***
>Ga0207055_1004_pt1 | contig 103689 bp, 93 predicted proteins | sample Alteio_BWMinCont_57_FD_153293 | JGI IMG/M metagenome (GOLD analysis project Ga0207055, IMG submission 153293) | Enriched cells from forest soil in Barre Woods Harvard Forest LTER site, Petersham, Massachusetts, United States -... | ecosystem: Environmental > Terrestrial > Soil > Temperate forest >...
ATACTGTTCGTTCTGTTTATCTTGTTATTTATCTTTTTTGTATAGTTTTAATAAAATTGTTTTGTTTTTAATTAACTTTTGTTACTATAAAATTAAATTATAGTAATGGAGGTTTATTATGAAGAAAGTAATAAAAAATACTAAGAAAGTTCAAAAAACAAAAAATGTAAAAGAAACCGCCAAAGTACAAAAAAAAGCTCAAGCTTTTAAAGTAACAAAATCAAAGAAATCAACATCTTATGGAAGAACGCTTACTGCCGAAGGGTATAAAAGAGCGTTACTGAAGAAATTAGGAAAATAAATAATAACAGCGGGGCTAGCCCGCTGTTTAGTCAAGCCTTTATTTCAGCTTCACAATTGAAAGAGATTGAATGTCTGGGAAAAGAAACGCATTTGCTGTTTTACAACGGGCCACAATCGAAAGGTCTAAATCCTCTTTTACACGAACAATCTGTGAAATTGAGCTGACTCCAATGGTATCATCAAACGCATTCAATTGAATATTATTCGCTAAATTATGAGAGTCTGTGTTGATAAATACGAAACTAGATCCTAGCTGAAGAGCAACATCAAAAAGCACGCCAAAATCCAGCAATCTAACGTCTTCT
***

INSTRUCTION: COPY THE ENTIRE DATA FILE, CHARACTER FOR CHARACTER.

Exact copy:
>Ga0207055_1004_pt1 | contig 103689 bp, 93 predicted proteins | sample Alteio_BWMinCont_57_FD_153293 | JGI IMG/M metagenome (GOLD analysis project Ga0207055, IMG submission 153293) | Enriched cells from forest soil in Barre Woods Harvard Forest LTER site, Petersham, Massachusetts, United States -... | ecosystem: Environmental > Terrestrial > Soil > Temperate forest >...
ATACTGTTCGTTCTGTTTATCTTGTTATTTATCTTTTTTGTATAGTTTTAATAAAATTGTTTTGTTTTTAATTAACTTTTGTTACTATAAAATTAAATTATAGTAATGGAGGTTTATTATGAAGAAAGTAATAAAAAATACTAAGAAAGTTCAAAAAACAAAAAATGTAAAAGAAACCGCCAAAGTACAAAAAAAAGCTCAAGCTTTTAAAGTAACAAAATCAAAGAAATCAACATCTTATGGAAGAACGCTTACTGCCGAAGGGTATAAAAGAGCGTTACTGAAGAAATTAGGAAAATAAATAATAACAGCGGGGCTAGCCCGCTGTTTAGTCAAGCCTTTATTTCAGCTTCACAATTGAAAGAGATTGAATGTCTGGGAAAAGAAACGCATTTGCTGTTTTACAACGGGCCACAATCGAAAGGTCTAAATCCTCTTTTACACGAACAATCTGTGAAATTGAGCTGACTCCAATGGTATCATCAAACGCATTCAATTGAATATTATTCGCTAAATTATGAGAGTCTGTGTTGATAAATACGAAACTAGATCCTAGCTGAAGAGCAACATCAAAAAGCACGCCAAAATCCAGCAATCTAACGTCTTCT